Picture this: You're 2,500 feet above the Yosemite Valley, hugging the sheer vertical face of the granite monolith El Capitan. Your chalked and calloused hands are wedged into a dark, narrow crack meandering upwards in front of you. A half-mile of empty space and breathtaking scenery lies below you, and you have three more pitches to go before you'll finally reach the top. If this sounds like the ultimate rush, you must be a climber. Of course, big wall climbing isn’t the only way to experience some of the world’s most amazing heights.
Climbing is a sport that involves some kind of technical ascent, whether that be a vertical rock face, a craggy mountainside or a frozen waterfall. Each style of climbing has a unique set of challenges and rewards. Some climbing involves more special equipment and skills than others. Some ascents can be done in a few minutes at a local rock gym, and others can take a full day or longer. In this climbing guide, we’ll cover each discipline and go over the required gear. We’ll also offer some tips to help you get started.
Top roping involves setting up an anchor point at the top of a rock formation, usually several stout bolts embedded into the rock. Next, webbing loops or quick draws are clipped to the anchor points using carabiners. The rope is passed through the carabiners until both ends of the rope are touching the ground below (thus the rope must be at least twice as long as the vertical distance being climbed). Finally, one end of the rope is securely tied to the climber’s harness, and the other end is placed through a belay device which is attached to the belayer’s harness.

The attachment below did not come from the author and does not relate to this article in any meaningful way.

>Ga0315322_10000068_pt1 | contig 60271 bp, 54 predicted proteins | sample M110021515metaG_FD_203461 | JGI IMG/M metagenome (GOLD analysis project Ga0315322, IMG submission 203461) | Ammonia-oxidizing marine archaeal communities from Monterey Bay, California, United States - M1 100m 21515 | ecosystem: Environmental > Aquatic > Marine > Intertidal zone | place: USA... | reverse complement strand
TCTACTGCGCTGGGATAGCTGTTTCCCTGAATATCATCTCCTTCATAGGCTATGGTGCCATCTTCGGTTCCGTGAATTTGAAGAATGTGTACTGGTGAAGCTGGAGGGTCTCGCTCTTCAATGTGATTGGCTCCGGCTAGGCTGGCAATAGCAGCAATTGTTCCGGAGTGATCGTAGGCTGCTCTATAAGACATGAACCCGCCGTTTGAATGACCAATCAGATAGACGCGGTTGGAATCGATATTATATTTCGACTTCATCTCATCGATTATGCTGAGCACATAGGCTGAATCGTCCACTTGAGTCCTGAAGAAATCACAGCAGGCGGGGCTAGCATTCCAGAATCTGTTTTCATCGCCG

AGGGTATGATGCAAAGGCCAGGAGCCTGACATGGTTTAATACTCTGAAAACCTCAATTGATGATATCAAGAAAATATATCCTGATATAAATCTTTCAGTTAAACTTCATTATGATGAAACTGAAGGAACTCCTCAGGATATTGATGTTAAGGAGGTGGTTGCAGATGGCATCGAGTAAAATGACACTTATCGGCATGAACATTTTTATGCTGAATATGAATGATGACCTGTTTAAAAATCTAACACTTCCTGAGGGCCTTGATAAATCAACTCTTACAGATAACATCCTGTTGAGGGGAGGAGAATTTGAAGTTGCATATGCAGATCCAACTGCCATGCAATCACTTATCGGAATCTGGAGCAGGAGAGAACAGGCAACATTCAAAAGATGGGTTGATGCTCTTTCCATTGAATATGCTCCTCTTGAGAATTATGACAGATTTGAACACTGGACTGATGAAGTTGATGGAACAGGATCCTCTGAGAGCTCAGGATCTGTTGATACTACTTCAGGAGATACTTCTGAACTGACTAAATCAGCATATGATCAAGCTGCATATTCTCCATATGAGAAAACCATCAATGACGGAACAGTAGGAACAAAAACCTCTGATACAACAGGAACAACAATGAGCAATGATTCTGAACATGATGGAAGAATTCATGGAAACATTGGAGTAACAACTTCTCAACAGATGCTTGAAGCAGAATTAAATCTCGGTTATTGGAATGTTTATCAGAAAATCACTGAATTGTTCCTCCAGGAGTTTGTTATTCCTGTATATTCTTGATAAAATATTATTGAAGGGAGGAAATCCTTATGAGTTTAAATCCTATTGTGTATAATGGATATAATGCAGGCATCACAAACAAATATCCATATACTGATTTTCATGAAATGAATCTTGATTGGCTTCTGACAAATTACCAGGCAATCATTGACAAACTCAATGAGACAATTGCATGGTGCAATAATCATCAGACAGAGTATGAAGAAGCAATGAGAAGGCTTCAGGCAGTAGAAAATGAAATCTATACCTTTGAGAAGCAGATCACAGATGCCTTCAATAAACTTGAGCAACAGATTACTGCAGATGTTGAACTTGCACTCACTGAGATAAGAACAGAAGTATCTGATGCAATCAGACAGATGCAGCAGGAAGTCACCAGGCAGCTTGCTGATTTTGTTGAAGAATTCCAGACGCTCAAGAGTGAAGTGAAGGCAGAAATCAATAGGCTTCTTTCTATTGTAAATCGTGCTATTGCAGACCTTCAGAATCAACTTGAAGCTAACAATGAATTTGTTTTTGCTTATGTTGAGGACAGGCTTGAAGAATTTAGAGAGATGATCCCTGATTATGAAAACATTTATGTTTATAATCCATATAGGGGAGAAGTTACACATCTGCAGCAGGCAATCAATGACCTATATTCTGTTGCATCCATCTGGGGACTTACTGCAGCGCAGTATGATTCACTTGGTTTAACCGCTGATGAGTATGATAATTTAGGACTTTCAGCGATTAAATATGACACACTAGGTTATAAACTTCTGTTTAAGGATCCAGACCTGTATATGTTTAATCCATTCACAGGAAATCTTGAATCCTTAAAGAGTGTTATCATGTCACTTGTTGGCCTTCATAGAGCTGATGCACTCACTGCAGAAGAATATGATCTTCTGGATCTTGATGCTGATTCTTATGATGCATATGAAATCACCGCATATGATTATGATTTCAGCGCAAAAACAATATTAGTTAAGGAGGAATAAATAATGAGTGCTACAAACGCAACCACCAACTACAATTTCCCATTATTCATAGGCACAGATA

Once the anchor, climber and belayer are secure, the climber may begin her ascent. As the climber ascends, slack will begin to develop in the rope. It’s the belayer’s job to prevent too much slack from forming. The belayer can also use his belay device to arrest a fall, should one occur.
Rather than a single anchor point at the top of a route, lead climbing utilizes multiple anchor points during the course of an ascent. As the lead climber ascends, they will either clip into existing anchors or create their own temporary anchor points. The belayer will be watching closely to arrest any potential falls. There are two types of lead climbing:
Indoor climbing is done on a man-made climbing wall, usually at a gym. Walls are either set up with a top rope or bolted anchors with pre-attached quick-draws. Indoor climbing is a great way for beginners to learn how to climb, belay and use equipment safely in a controlled environment.
Although many consider bouldering to be a separate sport from climbing, the physical skill is essentially the same. Bouldering involves climbing short, often vertical or partially inverted rock routes without the use of ropes or harnesses. Climbing large boulders is popular, hence the name of the sport, although bouldering routes are typically much more challenging than climbing routes. For safety, climbers “spot” for one another and usually place thick foam pads, called crash pads, on the ground beneath the climber. In the event of a short fall, the spotter ensures that the climber breaks his or her fall on the crash pad.
Technical mountain climbing, called mountaineering or “alpinism,” involves ascending challenging alpine terrain, often in cold, windy conditions. Mountaineering often requires warm, protective outerwear, trekking poles and heavy-duty mountaineering boots. Terrain may include dirt, rock, snow and ice. Depending on the difficulty of the terrain, mountaineers may require helmets, ropes, harnesses, crampons and other safety equipment during certain parts of the ascent. “Mixed climbing” is a combination of rock, snow and ice climbing.